Motherhood - The beautiful truth
Have you ever arrived on holiday only to realise that you’ve packed for a fantasy version of yourself who lounges around wearing kitten mules and a kaftan - when in reality you want a sturdy pair of Birkenstocks and some lightweight linen?
That is a little bit how I feel about motherhood.
Before I became a mother, four years ago, I was totally oblivious to the shocking amount of propaganda that is thrown at pregnant women. Motherhood is often talked about in books and by other people in a way that elevates Mothers to an almost deified state of perfection. But the problem with ‘perfection’ is that it leaves very little room for reality.
“You’ll make a lovely mother”, people would say to me, looking wistfully at my bump, “Oh how I miss those early days!”
The bigger my bump, the more longingly people talked about my transition into motherhood. Slowly, I was lulled into believing that I was actually entering Elysium, where I’d spend my days lying comfortably on a cloud in a state of serenity; my little putti playing happily at my feet.
Just to clarify, this turned out not to be the case.
If I had to distil the propaganda into two words they would be these: “natural mum”. Let the records show that this has now become one of my least favourite ‘compliments’ that you can give a woman: what, after all, are the implications about your mothering skills if you are not, as it turns out, a “natural’? And if, say, you spend the first few weeks with your newborn weeping because you can’t breastfeed, even though trying to has given new meaning to the word agony, and you’ve got nothing – nothing – left to give. (This is something that wasn’t even raised as an outside possibility at my NCT class, where they talked mainly about your baby finding its own way to your boob to ‘self-latch’. Ha!). Or if you find yourself wondering where the heck your old life has gone and why you have to stay at home alone expressing milk and bouncing on a birthing ball with a baby who won’t stop crying while your husband gets to go to work. And wondering, guiltily, why you are not enjoying these early days, as much as you are ‘supposed’ to.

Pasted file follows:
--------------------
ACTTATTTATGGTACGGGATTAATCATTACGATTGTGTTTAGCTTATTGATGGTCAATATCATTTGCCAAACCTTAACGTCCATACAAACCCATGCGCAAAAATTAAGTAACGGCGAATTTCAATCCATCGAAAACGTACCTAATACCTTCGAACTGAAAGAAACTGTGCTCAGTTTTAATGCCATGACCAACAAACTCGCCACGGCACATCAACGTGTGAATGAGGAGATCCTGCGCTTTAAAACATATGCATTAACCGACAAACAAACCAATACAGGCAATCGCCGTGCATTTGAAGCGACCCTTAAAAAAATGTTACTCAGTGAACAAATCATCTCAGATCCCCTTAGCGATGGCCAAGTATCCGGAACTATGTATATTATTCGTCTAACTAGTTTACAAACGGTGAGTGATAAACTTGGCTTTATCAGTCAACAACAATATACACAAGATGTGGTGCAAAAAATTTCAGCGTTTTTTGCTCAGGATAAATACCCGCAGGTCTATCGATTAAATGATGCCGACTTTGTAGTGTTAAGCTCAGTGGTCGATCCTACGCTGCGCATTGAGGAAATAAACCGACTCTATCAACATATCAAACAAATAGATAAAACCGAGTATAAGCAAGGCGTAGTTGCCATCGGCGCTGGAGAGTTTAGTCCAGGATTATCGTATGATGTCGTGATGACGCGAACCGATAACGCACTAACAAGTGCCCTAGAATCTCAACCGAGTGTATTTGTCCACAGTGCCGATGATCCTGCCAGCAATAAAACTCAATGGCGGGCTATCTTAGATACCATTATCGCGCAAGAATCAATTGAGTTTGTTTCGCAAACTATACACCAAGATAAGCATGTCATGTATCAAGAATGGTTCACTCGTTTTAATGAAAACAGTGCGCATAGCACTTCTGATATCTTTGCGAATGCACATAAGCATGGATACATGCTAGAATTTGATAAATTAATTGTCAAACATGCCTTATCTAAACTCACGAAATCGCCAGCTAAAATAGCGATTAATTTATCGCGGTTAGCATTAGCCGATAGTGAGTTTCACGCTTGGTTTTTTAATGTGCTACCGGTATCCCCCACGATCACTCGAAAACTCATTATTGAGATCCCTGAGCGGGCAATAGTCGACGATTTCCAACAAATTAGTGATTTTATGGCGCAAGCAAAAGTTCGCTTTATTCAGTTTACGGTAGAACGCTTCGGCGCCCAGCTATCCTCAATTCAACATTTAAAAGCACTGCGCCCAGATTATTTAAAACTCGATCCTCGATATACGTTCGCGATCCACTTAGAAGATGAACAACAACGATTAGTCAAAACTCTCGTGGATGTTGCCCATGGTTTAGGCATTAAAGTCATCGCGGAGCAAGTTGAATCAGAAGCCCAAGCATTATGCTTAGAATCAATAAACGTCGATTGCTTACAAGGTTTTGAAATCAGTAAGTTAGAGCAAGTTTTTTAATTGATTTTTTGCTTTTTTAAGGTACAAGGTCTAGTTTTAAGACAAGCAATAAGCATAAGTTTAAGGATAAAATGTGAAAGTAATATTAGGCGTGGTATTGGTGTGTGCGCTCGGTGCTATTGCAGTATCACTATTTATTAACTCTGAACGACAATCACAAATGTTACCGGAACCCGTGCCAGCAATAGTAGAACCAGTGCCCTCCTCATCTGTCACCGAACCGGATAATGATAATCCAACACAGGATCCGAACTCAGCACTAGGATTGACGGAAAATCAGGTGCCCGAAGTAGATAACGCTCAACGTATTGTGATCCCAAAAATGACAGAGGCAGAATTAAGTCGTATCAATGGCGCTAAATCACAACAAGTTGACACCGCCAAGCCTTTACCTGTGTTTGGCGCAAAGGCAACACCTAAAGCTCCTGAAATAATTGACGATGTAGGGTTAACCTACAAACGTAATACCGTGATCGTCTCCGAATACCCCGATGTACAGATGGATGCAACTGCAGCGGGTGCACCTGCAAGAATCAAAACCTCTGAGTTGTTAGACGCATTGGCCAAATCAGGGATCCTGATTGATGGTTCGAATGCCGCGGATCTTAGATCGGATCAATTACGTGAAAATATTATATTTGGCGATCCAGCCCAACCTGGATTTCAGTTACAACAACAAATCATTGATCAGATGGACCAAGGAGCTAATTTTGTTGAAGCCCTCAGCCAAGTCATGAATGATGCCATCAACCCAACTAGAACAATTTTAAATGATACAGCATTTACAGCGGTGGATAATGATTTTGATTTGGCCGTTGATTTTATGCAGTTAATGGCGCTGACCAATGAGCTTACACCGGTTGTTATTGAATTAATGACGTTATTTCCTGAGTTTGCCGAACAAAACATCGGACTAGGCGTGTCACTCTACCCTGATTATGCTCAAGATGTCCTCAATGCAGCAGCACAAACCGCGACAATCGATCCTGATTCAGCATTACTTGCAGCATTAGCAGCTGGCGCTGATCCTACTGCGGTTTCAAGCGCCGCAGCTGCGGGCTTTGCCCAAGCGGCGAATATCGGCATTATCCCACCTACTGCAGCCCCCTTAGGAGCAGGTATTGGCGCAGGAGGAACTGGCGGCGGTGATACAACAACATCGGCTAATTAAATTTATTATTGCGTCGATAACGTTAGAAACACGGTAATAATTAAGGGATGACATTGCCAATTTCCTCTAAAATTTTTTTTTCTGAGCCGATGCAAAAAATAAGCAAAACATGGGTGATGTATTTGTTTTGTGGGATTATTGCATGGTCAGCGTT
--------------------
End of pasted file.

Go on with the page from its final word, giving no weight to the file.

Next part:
Please do not misunderstand me. Yes, we had a tricky few months at the start as we worked out how to manage going from being two to being three, and slowly gathered the confidence to believe that we really were capable of taking care of this teeny, vulnerable dictator who had taken over the house. But I am fully-blown loonily in love with my gorgeous little boy, who couldn’t be more adorable if he tried. And becoming a mother is certainly the best thing that’s ever happened to me. It’s just that the reality was a shock. And that was made worse by the prevailing pressure (often perpetuated by other women, I noted) that motherhood should be perfect; the very completion of you as a woman. Welcome to the club, mum!
But the problem about clubs is that they come with rules – and the expectation that things should be a certain way. All the books that I read in preparation talked a lot about how motherhood ‘should’ be. But none of the books I read even remotely prepared me for my reality. And if things do not turn out as they ‘should’, I found, it’s a shortcut to feeling inadequate.
The pressure for parenthood to be a certain way doesn’t ever really stop. The trick, I have realised, is to try and hang on to the idea that my way of doing things is the right way - and that no one can do a better job than me.
And that is why, when it comes to Mother’s Day, you can count me out. I freely admit to being the kind of person who gets into a massive strop when my husband takes me at my word that I don’t want any fuss made for my birthday. But when it comes to being part of the mum’s club, I’d rather just do my own thing.